Considering that my intent is strictly for meat production, as opposed to improving the breed, I don’t feel bad about this mild bit of inbreeding. Were anyone interested in purchasing one of the offspring, I would certainly disclose the Flowers-in-the-Attic nature of their pedigree. I don’t know enough about rabbit eugenics to take the experiment further than the dead-end of my dinner plate, so I don’t pretend.
Oddly enough, the incestuous pairing has produced very desirable kits with no losses so far and no noticeable problems up to butcher weight. The buck we purchased a few months ago is a different story. It turns out he developed an overbite that we have not been able to manage just by letting him chew on hard things.
We bought him young, and I’ve dealt with the seller enough to know she would not intentionally sell us a bum bunny, so I chalk this one up to the unpredictable nature of life. Unfortunately, for this particular guy, I’m not willing to perform rabbit dentistry every six weeks to shave down his teeth.
Congratulations, buddy. You’re going to Freezer Camp.
For those who have bred rabbits, the phenomenon of “the fall-off” is nothing new. I have only seen it in rabbits and teenagers, but then again, my animal breeding experience is somewhat limited. I use it as an indication of a successful breeding, and, let’s face it, one of the more entertaining parts of my day.
Go to Youtube and search “rabbit fall off,” if you’re unfamiliar with the term. You will laugh yourself silly.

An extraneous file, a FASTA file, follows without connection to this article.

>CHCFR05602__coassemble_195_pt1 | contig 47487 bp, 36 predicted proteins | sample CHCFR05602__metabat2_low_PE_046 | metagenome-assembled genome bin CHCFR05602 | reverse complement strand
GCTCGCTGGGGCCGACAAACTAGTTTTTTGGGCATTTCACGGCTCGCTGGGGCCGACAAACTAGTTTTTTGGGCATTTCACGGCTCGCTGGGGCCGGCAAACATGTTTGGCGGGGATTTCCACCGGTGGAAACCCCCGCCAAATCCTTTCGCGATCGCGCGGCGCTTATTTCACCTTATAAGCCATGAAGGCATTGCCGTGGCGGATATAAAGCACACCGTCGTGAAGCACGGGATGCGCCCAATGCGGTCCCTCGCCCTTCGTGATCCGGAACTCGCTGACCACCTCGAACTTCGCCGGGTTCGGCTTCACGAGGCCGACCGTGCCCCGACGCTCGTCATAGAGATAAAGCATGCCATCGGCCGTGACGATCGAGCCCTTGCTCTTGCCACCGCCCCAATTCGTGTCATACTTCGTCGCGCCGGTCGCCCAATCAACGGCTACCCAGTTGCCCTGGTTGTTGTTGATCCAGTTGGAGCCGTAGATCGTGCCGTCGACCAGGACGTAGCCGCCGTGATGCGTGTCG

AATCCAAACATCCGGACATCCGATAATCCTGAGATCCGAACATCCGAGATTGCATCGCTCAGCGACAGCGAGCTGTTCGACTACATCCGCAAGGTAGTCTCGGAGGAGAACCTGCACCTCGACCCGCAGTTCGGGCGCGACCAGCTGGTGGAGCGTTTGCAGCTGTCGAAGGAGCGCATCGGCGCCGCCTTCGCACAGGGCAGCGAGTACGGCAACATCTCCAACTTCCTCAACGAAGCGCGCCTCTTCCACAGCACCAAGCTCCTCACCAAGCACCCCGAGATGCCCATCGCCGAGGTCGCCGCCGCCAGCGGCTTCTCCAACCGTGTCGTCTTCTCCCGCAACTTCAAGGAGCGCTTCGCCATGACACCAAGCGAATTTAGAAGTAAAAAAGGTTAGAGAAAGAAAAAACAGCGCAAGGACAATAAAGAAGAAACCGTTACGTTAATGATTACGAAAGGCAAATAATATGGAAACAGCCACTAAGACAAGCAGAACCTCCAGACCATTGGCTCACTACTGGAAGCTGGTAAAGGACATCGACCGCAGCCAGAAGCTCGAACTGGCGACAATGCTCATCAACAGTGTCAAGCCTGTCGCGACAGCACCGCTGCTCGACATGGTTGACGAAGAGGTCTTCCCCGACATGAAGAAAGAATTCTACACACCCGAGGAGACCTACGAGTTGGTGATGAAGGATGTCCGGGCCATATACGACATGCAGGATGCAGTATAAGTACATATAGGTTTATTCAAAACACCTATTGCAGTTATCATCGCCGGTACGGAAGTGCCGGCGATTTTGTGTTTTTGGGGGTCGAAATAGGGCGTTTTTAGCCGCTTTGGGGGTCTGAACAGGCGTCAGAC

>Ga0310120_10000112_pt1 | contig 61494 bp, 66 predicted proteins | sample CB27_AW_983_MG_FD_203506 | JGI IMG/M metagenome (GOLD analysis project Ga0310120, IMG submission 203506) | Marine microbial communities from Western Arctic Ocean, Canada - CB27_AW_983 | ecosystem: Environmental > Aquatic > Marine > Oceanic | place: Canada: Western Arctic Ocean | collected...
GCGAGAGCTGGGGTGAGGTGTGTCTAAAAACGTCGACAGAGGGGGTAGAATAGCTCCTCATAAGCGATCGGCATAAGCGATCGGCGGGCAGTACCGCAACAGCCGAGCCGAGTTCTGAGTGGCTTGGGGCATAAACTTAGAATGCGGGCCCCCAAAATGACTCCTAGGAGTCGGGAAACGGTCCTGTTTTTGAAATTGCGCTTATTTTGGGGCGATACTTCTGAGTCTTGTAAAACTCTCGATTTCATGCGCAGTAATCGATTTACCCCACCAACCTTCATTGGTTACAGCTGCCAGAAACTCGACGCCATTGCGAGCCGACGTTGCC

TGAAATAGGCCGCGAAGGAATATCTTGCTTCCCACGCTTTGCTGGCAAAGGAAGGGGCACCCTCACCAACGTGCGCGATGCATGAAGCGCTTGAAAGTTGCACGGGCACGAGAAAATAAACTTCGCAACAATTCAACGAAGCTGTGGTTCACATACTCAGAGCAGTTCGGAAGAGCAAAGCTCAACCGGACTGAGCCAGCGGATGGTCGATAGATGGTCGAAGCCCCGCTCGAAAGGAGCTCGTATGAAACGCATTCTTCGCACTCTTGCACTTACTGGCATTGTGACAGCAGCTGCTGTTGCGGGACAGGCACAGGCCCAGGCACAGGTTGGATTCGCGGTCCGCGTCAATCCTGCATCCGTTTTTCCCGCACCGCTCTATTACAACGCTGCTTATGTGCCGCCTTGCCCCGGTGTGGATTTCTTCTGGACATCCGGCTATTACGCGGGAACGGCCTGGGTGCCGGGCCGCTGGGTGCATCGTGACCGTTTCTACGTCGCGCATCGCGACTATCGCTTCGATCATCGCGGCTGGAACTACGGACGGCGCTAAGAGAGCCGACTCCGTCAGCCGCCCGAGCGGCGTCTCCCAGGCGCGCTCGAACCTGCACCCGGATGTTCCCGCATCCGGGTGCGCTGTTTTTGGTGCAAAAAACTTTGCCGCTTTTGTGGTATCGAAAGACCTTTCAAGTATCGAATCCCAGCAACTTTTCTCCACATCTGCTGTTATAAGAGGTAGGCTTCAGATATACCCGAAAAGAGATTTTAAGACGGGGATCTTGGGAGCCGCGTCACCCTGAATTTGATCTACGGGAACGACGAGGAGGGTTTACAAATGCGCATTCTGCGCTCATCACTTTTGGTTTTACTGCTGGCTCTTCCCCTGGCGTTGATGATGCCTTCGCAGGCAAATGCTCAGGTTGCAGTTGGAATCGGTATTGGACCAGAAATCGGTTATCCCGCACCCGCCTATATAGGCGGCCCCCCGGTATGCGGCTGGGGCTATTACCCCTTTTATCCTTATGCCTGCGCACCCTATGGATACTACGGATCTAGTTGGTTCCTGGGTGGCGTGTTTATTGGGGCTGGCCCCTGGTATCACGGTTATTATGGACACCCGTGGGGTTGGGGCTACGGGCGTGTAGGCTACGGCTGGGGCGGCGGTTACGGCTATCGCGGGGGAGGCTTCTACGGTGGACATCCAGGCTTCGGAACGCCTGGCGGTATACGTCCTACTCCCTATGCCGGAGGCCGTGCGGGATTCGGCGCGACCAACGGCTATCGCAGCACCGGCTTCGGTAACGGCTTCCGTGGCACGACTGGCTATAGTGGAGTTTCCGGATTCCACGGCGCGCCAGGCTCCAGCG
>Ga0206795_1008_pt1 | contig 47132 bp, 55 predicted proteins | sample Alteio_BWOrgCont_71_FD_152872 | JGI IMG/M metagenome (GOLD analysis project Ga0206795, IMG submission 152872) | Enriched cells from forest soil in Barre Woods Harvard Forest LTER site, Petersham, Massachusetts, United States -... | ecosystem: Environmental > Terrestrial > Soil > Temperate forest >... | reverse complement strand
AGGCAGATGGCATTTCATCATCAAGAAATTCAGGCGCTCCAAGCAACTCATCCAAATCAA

My earliest experiences with purposeful breeding of livestock came courtesy of Spanish Pete. It was August and time to back breed the cows, so they would calve in May, when the weather in was reliably warm.
Spanish Pete was the nearest thing to a cattle baron I knew as a kid. He seemed to own every sheep in sight and all but about three of the cattle. How in the world a Basque immigrant who arrived on the shores of America with literally nothing in his pocket could become the virtual Lord of Lassen County was beyond me, but he had done it.
It was a wonder I pondered until the moment Pete said, “You picked a good day to come. We’re knocking up cows today.”
After being assured the day’s activities would be a strictly bull-on-cow affair, Jake and I pulled on our rubber boots and followed Pete out to one of numerous outbuildings on his spread. Inside an enormous barn was a pipe pen divided into two sections, one empty and the other populated by half a dozen young bulls, barely a year old. Even at the tender age I was, the proportion of bulls to cows struck me all wrong. Come to think about it, there were no cows.
What the hell kind of bovine sausage party was Pete running here, anyway?
I was under the impression that very few bulls were needed for a large number of cows. Something was definitely wrong with this situation. Where were the cows?
Pete usually let nature take its course, but he had a few head he kept separate from the others because he was doing something particular that I don’t remember. The point is there were a couple dozen cattle assigned to the Spanish Pete Special Projects Division, where breeding was controlled.
I have always figured I had a pretty good life, all things considered, but these cattle were some pretty pampered animals. They didn’t spend their time out on the range in the weather exposed to predators. No, sir. They were kept close to the house, fussed over, and even saw a vet. I suspected they had cable TV in the barn for them, too, but I could never confirm it.